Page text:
Originally published as a column in the Western Star
The force with which the Government is pushing through its Three Waters reforms is alarming and its communities like those in Western Southland that will pay the price.
I attended a Groundswell Three Waters meeting in Invercargill recently, where there were about 700 people, and I saw first-hand the level of concern and frustration people have about these reforms.
They’re worried about the loss of local assets, the potential for water costs to increase and the fact that the Government has not heard people’s views.
Labour wants a centralised, one-size-fits-all model, with less local voice for our communities, so they do not want to listen to what local people want.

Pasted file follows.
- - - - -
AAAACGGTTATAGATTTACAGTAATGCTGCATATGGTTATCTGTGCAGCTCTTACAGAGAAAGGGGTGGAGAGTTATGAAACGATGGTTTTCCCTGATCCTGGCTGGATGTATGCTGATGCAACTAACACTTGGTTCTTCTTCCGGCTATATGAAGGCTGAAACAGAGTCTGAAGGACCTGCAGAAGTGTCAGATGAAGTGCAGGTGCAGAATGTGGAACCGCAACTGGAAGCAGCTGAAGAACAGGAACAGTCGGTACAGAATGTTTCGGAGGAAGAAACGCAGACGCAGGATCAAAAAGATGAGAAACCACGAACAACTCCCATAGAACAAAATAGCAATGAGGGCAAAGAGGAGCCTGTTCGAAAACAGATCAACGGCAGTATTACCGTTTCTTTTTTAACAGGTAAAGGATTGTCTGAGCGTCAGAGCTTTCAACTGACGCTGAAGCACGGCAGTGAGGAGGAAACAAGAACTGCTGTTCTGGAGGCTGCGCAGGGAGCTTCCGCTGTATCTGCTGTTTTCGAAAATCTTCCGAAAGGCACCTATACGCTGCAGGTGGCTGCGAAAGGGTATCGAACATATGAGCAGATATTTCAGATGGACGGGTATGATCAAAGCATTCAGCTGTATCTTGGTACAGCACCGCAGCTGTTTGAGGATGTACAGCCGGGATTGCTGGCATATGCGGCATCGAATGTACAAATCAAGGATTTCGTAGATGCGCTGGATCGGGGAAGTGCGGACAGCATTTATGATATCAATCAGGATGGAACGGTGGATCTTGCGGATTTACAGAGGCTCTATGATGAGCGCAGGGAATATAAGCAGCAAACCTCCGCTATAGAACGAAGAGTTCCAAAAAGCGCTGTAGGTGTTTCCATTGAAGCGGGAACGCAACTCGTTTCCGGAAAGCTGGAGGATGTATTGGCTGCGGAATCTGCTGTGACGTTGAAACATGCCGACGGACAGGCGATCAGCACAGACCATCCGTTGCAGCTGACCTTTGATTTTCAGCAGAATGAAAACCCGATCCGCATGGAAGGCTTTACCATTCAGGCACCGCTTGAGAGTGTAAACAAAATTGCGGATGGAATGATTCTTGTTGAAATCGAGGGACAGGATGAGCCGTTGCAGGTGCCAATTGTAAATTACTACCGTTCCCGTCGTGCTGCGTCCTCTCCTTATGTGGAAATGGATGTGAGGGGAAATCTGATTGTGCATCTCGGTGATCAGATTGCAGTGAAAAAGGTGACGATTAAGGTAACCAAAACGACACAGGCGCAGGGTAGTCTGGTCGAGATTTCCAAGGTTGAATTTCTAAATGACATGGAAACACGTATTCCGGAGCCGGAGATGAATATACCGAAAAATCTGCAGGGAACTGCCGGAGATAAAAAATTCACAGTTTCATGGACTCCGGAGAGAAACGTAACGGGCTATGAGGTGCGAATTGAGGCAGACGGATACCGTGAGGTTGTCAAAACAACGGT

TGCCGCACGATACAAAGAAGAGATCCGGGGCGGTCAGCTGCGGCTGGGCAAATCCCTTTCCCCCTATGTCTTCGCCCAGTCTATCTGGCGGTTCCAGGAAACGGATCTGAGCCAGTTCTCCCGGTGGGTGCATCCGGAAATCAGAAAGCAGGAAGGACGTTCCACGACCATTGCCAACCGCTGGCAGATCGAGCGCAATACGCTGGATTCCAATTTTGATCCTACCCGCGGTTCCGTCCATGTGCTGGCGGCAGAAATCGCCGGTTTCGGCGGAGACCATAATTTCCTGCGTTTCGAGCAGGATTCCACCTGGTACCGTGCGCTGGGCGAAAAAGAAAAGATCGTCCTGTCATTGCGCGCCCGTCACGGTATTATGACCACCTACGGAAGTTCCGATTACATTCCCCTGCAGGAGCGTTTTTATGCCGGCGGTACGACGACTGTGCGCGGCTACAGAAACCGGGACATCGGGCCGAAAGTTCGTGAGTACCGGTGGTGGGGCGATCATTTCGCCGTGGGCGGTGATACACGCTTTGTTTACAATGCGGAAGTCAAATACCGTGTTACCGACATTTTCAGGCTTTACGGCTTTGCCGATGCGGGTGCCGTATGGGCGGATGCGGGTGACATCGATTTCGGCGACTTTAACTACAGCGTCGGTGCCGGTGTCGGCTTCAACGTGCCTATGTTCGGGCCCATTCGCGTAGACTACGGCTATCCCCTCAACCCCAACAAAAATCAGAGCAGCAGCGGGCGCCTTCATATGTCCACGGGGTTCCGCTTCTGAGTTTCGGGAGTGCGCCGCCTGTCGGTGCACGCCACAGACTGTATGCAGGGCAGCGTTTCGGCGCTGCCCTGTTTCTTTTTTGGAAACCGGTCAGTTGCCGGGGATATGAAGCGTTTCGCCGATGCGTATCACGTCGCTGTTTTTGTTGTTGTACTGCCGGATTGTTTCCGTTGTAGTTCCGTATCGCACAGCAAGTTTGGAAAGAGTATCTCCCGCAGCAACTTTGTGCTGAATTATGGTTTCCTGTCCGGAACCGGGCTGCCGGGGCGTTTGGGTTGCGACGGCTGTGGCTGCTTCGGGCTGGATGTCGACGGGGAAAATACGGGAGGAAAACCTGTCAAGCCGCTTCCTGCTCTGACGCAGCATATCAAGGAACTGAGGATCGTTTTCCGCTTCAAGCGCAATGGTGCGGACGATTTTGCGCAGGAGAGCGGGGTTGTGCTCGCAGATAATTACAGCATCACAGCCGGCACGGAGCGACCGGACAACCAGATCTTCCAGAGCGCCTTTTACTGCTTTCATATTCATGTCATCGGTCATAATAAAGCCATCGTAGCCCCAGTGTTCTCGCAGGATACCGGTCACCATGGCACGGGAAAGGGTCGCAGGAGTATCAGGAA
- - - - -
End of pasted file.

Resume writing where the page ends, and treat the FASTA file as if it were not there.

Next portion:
The first reading debate on the Water Services Entities Bill (Three Waters) last week showed Labour has decided their amalgamation agenda is more important than the views of the public.
My colleague, and National's Local Government spokesperson Simon Watts, even proposed an amendment to the select committee motion - to extend the process so that communities across the country could have their voices heard on this legislation.
Labour voted it down - a clear message they want to force these reforms through by the end of the year.
Labour may not be listening to New Zealanders but National is, and if elected in 2023, we will repeal and replace Three Waters.
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